The Electronic Model typewriters, although still based on the 'golfball' type element and basic Selectric approach, adopted some very different approaches within the machinery. The one example that is important in this project is how they accomplished the rotation and tilting and striking of the type element onto the paper. In the Selectric models, metal 'tapes' are routed around pulleys and connect the levers causing a tilt or rotate, situated on the stationary frame of the typewriter, to the carriage that moves left to right across the width of the paper. A lever will pull on a tape, that tape will move parts in the carriage, and the type element will be rotated or tilted. In the Electronic Models, miniature solenoids are mounted in the moving carriage itself, under the type element, and are connected by a flat flexible cable (sometimes called a ribbon cable). Electrical signals are sent over the cable to activate one or more of the solenoids in the carriage; those solenoids move levers that cause the element to rotate, tilt, and strike toward the paper.
Thus, there is a long brown cable, formed as a sandwich of two strips of polyester plastic with copper 'wiring' laid in between the layers. This flexible 'printed circuit' is roughly 1/2" wide and 19" long, allowing the carriage to move across the wide platen (I am using a 19" wide model of the typewriter) while remaining connected to a logic board in a fixed position underneath the machine. The end of the cable that connects to the logic board takes a 90 degree turn, with the plastic end curving just before the connector is attached.
Somehow, either due to repeated stress and age before I bought the machine on ebay, or while I was disassembling it, the cable was damaged. At the inner part of the bend (small radius on the inside, opposite the large radius of the other edge), the cable suffered a tear, projecting about 3/16 of an inch from the bend inward and severing two of the copper conductors. These two conductors control two solenoids that determine the velocity with which the type element is hammered onto the paper (actually onto the ribbon which in turn strikes the paper). If the default velocity with both inactive were readable, this tear would not be a problem but sadly, that state of the solenoids corresponds to a space - the ball rotates and moves toward the ribbon but does not actually contact it so no image is typed on the paper.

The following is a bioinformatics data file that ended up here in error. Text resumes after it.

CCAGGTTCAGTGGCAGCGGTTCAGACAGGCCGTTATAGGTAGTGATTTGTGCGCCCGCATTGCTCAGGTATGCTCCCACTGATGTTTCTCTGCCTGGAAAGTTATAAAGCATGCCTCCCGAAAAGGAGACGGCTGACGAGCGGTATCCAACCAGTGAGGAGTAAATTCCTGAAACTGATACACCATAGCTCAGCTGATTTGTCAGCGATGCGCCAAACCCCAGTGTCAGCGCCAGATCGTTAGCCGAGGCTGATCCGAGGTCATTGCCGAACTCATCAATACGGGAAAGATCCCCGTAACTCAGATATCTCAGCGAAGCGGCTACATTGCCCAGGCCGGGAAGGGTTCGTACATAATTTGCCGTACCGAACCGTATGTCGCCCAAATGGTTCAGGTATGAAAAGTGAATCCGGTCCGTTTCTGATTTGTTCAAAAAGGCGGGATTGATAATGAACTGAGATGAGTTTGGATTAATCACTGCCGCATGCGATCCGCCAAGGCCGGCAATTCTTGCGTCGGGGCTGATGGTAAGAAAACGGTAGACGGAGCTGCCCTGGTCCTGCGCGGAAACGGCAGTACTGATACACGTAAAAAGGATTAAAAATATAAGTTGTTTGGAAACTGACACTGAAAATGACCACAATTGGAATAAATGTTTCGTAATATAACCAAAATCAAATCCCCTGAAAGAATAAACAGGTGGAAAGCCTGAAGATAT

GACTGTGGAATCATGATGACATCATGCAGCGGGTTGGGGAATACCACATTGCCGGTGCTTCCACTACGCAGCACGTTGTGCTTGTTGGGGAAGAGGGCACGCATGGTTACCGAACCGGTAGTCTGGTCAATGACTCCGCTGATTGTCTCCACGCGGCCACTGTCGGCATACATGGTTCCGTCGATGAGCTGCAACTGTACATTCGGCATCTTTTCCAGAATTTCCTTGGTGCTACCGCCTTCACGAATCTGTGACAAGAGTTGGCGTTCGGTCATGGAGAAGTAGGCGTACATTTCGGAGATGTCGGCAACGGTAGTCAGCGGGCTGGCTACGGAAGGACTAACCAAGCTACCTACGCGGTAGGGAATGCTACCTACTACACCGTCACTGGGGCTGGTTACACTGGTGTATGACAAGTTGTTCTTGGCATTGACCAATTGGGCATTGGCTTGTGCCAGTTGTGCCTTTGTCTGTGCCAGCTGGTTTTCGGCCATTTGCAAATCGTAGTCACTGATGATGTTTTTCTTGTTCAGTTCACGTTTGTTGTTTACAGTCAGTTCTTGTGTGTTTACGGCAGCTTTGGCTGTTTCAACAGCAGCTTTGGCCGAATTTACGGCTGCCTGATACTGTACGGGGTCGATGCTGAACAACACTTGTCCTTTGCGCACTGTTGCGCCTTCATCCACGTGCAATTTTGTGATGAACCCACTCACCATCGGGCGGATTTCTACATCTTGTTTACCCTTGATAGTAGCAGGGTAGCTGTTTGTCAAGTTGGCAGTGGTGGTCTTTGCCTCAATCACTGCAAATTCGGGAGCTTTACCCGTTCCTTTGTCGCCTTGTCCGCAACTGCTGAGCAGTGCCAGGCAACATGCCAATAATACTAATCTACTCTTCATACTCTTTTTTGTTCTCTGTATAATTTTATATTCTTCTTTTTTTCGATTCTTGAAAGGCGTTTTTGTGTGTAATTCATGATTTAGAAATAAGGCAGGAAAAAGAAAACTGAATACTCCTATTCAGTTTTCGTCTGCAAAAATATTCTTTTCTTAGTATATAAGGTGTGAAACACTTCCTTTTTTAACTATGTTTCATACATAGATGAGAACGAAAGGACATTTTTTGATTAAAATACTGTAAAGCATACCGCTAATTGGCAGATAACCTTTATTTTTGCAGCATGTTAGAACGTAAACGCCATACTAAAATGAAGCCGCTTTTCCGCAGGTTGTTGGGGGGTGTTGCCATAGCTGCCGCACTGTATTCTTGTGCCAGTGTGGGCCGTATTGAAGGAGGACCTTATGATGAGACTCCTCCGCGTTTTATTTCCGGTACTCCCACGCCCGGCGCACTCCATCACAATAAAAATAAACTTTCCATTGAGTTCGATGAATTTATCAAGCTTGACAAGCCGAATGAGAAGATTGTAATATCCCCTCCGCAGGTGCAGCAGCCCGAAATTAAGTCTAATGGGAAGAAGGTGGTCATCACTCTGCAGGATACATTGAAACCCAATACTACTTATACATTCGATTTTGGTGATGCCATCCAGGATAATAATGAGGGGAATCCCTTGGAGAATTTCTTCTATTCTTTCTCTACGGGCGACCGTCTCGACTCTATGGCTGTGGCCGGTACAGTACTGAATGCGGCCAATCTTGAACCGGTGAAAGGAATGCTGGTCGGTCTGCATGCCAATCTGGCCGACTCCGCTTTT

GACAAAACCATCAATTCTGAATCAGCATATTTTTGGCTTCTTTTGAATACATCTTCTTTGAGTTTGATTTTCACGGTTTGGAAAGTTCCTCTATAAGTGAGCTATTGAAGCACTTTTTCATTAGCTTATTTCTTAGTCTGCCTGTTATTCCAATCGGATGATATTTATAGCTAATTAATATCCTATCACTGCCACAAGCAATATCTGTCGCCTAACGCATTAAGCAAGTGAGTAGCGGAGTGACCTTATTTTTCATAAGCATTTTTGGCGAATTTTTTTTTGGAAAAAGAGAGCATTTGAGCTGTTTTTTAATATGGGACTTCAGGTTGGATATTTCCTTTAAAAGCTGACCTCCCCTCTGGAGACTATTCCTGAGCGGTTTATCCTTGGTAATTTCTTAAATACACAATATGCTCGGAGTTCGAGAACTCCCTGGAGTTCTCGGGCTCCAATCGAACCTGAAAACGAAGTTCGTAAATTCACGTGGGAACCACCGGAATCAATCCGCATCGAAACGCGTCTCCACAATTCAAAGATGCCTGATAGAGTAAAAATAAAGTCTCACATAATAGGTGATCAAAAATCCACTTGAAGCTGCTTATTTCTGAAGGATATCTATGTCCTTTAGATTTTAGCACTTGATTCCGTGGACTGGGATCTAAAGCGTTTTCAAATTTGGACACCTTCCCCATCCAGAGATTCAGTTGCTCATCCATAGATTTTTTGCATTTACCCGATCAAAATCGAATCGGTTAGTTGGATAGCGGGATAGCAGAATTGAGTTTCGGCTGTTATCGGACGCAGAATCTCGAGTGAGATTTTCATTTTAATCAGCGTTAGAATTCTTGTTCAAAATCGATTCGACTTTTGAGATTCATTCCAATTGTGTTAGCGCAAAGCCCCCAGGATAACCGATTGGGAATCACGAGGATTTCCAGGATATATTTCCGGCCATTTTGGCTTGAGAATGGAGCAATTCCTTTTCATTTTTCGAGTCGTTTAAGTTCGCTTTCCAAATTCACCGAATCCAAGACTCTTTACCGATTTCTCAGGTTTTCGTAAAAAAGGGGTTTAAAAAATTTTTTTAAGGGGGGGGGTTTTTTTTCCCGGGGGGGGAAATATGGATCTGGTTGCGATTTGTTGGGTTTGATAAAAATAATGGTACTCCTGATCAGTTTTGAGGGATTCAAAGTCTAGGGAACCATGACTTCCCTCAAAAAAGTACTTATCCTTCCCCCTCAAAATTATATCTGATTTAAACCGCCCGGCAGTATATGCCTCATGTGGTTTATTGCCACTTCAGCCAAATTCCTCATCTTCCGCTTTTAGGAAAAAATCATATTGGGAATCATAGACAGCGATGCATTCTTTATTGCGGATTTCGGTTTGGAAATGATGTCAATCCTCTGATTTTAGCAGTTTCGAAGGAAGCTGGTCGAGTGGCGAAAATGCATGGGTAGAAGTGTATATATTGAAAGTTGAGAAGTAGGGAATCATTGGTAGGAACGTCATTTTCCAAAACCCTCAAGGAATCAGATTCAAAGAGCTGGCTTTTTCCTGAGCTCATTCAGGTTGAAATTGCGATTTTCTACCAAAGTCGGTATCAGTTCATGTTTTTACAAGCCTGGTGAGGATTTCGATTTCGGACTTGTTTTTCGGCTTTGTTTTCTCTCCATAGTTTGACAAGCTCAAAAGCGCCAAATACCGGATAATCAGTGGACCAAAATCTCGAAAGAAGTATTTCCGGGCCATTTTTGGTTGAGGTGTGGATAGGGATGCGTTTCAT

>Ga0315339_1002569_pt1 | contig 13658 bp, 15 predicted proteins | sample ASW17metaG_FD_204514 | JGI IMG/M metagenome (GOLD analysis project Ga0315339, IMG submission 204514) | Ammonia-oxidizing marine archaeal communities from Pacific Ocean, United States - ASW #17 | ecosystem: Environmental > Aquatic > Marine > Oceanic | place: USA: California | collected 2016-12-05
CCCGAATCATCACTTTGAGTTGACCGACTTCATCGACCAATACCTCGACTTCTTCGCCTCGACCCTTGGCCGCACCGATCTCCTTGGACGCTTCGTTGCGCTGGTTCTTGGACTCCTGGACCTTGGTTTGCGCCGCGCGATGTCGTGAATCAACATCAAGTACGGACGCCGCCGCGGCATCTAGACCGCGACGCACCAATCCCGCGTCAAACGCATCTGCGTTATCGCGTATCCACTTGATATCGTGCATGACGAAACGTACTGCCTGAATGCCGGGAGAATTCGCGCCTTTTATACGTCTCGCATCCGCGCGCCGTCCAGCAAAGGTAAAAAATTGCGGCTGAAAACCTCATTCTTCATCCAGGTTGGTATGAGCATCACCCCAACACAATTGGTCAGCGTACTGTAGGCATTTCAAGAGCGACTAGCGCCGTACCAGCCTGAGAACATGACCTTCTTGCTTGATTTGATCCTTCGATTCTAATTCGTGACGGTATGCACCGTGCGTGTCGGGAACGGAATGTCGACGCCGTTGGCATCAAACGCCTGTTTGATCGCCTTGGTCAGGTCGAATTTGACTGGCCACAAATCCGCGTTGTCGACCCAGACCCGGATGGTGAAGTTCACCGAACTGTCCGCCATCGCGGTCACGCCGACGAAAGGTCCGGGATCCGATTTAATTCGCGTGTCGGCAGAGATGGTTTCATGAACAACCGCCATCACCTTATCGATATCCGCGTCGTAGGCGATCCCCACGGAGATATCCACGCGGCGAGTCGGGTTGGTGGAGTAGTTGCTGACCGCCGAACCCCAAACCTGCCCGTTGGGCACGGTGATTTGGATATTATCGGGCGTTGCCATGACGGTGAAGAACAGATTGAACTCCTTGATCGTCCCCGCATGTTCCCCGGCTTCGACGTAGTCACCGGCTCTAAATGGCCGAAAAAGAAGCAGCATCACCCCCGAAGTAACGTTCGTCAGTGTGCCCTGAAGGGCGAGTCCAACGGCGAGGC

Repairing these is tedious and challenging - the copper traces are buried inside the laminated pair of polyester strips, and the trace is just 1/50th of an inch wide. I made several attempts before I achieved a satisfactory repair, with the mandatory first step of exposing the copper traces in order to modify them. I had to sand off a layer of the plastic without sanding through the conductors in the middle -- and they are very shallow traces of copper printed on the face of one of the layers. I bought some 800 grit sandpaper, extremely fine thus very minute amounts of material removed by each stroke. I carefully sanded to expose the area in which I had to make the repair, spanning the tear and enough of the conductors on each side to accomplish a successful bridging of the circuit.